Aristotle’s Understanding of ArtJune 26, 2021
Plato used the myth of “Prometheus” to explain the origin of art. Legend has it that the Gods equipped animals in various ways to protect themselves from the cold, defend themselves against their enemies, and find food during the creation of the universe. However, during this first distribution, man was forgotten.
Having pity on the naked and defenseless man, Prometheus stole fire from the heavens, the art of weaving from Athena, and the art of weaving from Hephasus and gave it to man. This Greek myth tells that art came into the world as resources and skills to meet the first needs of man against bare nature. In other words, the origin of art means the things that people add to nature by using their minds in order to be successful in the war to survive.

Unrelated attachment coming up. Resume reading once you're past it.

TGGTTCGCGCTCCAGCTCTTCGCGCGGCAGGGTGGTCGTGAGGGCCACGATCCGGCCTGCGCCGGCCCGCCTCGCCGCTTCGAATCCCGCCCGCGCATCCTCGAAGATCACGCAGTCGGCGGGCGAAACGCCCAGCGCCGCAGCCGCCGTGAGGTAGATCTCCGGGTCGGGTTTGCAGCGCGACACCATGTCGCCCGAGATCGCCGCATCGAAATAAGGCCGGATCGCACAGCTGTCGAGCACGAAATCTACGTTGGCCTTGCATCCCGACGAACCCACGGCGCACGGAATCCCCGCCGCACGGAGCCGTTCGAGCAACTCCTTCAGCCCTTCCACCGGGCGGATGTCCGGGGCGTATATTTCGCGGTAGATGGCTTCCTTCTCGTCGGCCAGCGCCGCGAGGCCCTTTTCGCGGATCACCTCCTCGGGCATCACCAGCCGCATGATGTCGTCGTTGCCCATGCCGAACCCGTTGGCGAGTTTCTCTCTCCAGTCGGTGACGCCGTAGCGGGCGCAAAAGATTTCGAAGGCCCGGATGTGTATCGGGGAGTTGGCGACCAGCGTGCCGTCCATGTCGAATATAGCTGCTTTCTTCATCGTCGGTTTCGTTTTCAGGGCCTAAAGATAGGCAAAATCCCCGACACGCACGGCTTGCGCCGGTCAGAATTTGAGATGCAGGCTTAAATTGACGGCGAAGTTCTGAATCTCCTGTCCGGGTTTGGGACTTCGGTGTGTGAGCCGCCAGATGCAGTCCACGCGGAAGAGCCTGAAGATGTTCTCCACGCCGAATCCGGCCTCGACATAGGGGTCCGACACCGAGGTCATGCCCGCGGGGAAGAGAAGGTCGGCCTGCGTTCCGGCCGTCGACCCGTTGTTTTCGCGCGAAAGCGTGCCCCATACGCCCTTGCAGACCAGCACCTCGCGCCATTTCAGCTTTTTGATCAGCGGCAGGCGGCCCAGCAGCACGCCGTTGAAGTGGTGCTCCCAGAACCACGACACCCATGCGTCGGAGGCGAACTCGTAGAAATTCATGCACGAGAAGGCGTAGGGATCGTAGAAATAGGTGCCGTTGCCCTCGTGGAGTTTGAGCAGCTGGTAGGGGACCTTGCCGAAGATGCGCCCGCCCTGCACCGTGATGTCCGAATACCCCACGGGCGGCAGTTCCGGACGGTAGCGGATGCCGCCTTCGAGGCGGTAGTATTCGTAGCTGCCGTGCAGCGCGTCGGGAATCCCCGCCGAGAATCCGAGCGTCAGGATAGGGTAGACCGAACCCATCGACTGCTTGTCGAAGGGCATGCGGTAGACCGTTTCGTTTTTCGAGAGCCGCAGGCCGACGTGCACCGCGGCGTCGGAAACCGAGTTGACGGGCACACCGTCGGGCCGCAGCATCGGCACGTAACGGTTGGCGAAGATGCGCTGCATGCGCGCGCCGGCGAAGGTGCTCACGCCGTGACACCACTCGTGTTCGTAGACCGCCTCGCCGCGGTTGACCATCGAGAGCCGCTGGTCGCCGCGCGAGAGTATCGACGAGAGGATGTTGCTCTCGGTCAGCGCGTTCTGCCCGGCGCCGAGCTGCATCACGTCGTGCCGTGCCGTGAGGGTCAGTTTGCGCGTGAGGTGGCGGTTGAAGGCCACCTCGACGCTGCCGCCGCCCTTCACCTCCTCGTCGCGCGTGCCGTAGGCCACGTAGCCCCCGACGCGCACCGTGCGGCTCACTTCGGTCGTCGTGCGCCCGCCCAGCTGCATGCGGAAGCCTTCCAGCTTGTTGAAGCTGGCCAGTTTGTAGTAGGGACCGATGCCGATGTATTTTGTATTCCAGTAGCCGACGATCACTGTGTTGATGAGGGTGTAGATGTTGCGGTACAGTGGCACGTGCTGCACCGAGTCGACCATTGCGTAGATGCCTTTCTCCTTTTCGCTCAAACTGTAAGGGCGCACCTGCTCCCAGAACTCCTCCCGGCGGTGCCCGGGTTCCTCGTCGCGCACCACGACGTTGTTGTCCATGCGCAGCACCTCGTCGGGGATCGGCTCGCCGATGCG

Aristotle, on the other hand, considers the origin of art not as Prometheus, but as the human hand. While explaining the birth of crafts, he denies Plato’s story about Prometheus and says that those who see man as naked and defenseless and see him as inferior to other living things are very wrong.
According to Aristotle, the real inferior is the wild animals. For they have only one weapon, whereas man has hands for making other tools. Man is the most perfect child of nature. Nature has given him the ‘hand’ from which he found the crafts. Therefore, according to Aristotle, craftsmanship begins with a skill combined with the instinct of imitation. Man emulates the ways of nature (mimesis). Art is to complete what nature has begun by the hand of man. This completion is achieved by emulation.
Compiled by: Sociologist Ömer Yıldırım
Source: Atatürk University Department of Sociology Lecture Notes for Grade 1 “Introduction to Philosophy” and Grade 3 “History of Contemporary Philosophy” (Ömer YILDIRIM)